American Trucker Magazine
adrian ford

Spotlight on an American Trucker: Adrian Ford, Dynamic Trucking LLC, Dallas, TX

“In 2002 I went to a school to obtain my commercial driver’s license, then I needed experience handling a truck and trailer. I went to work hauling sand and gravel around the Dallas/Fort Worth Metroplex. It was a good place to get an idea of what trucking was like, driving a one-stack Mack and pulling an end dump. I was doing something I enjoyed and getting paid for it at the same time.” - Adrian Ford.

Q: What is the make and model of your trucks/trailers?
A: A 1995 379 Peterbilt and a 2007 48-ft. flatbed.

Q: Do you have regularly scheduled routes or on-demand delivery?
A: Most service is on-demand because I deal with a lot of construction projects. The primary focus is anything that can go on a flatbed ... except crushed cars. A few, usually outbound, are direct customers; brokers fill in.

Q: How do you handle maintenance? What are the challenges?
A: I try to do minor repairs myself. I’ve learned quite a bit over the years and saved a little money, which is always a plus. If you want to be an owner-operator, learn how to turn a wrench, as there’ll come a time you’re going to get grease on your hands.
The biggest challenge is downtime—getting something repaired. I want to get in and out as fast as possible. Getting into a shop can be a task, because there will probably be work before you. Plus, you still have fixed costs every day you’re down.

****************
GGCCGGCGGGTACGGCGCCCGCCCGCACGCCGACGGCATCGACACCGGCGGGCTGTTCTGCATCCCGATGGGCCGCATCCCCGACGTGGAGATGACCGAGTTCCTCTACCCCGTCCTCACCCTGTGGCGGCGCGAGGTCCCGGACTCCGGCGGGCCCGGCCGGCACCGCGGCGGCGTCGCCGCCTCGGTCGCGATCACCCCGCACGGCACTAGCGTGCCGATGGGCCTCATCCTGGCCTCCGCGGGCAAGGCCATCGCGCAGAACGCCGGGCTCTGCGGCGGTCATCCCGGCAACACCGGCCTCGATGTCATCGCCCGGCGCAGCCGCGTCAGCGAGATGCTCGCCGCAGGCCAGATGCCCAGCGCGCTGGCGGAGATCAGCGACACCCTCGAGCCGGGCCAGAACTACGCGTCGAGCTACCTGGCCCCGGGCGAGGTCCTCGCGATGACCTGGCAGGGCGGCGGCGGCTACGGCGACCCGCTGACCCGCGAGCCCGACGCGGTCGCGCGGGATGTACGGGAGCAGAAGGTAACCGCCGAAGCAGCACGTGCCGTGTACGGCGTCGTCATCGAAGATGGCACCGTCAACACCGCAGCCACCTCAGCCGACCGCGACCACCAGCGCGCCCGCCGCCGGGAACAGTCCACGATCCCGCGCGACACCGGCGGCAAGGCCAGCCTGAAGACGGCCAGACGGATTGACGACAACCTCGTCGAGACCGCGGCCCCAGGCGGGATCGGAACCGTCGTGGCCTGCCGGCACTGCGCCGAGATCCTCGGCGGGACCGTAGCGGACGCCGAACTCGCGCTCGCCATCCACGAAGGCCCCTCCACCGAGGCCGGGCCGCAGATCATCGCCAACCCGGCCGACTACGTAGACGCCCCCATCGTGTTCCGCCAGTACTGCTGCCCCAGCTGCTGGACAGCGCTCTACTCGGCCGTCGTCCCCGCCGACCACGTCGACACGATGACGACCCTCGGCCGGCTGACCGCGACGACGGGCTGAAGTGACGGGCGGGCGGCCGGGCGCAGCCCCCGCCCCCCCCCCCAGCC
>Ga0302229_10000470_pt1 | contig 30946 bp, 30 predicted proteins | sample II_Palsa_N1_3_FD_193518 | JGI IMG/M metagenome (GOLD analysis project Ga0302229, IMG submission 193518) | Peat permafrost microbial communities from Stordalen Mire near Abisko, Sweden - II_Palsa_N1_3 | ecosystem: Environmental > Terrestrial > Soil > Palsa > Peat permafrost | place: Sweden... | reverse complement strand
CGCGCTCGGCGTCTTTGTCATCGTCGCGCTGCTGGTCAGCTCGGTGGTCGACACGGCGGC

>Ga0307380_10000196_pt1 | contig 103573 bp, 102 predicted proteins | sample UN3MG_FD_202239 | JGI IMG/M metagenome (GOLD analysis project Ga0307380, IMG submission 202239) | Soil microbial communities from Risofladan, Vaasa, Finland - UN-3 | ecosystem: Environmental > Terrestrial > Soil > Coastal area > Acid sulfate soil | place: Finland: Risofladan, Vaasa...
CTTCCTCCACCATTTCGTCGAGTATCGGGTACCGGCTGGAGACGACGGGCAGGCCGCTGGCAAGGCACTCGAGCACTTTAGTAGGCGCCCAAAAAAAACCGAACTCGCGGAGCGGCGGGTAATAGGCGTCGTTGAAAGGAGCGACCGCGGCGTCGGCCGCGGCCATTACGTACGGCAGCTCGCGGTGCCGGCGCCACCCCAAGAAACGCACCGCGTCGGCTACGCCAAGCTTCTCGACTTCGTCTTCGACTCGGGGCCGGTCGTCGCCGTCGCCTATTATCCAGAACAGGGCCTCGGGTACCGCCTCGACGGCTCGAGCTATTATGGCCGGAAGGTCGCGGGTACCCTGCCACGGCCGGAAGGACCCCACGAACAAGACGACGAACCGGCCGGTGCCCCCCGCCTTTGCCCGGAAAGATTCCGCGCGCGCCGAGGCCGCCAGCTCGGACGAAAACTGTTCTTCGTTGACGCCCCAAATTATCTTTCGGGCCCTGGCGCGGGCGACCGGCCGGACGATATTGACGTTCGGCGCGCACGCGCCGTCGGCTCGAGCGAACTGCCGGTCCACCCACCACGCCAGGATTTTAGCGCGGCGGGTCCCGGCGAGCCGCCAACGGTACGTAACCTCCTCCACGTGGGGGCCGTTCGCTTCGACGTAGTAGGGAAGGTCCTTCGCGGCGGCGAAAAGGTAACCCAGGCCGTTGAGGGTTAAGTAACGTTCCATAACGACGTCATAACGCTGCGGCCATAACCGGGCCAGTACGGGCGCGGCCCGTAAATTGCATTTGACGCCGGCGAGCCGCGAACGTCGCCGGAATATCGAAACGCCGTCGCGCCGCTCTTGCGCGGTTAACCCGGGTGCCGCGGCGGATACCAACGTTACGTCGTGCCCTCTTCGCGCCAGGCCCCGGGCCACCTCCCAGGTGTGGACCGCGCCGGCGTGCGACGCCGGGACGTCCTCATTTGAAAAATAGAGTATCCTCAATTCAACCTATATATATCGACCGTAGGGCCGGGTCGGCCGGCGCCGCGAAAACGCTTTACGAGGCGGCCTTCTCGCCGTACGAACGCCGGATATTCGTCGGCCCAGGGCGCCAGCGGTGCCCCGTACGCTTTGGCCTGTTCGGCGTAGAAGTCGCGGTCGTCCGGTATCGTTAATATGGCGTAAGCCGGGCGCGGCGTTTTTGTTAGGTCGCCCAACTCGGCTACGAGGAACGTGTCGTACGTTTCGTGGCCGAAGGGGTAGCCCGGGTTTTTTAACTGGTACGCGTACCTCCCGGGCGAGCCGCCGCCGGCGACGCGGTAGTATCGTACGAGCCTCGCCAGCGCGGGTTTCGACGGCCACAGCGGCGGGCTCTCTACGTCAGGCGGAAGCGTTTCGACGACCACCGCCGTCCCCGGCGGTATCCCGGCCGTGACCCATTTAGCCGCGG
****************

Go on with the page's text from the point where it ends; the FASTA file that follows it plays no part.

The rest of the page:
It’s not really a problem now, but when I started, it was hard finding and developing a relationship with at least two mechanics I could trust and knew were going to do the job right.
Another challenge is when I do something myself, ’cause I can take something apart easily but putting it back together is another story ... so now I take pictures.

Q: What about major repairs?
A: Major repairs are jobbed out. First and foremost, I plan for all major repairs so they’re done at my home base by mechanics I have a relationship with and who know my equipment. I buy my own parts to save [money], not having a markup on them. However, when you’re not home, bite the bullet or [you’ll] be at some mechanic’s mercy.

Q: How do you ensure good mileage from tires?
A: Keep them properly inflated. I check mine at least once a week; thump them every day. Make sure your truck and trailer alignment is correct, bushings are good, wheel bearings are tight, and shocks are good.

Q: Do you stock parts?
A: I keep a few fuel filters and a spare headlight, fan belt, and fuses. I’ll buy when needed or if there’s a big sale going on where I can’t refuse to buy ’cause it’s such a good deal.

Q: What is the biggest business challenge with your trucking operation ?
A: I want to expand and grow, but at what cost? Hearing stories about how fleet owners were so much more profitable with one truck than when they had 10 is kind of daunting, but it’s something I want.

Q: What one trucking regulation would you change or add? Why?
A: One piece of regulation? There are so many of ’em. I’m going to start with hours of service. FMCSA cannot get it right. The 14-hour rule is not safe. You can’t paint this industry with a broad brush; it’s so fragmented. You have to have some flexibility. The 14-hour rule forces you to operate when you’re tired; you want to pull over and rest, but that clock’s still ticking.

TAGS: News
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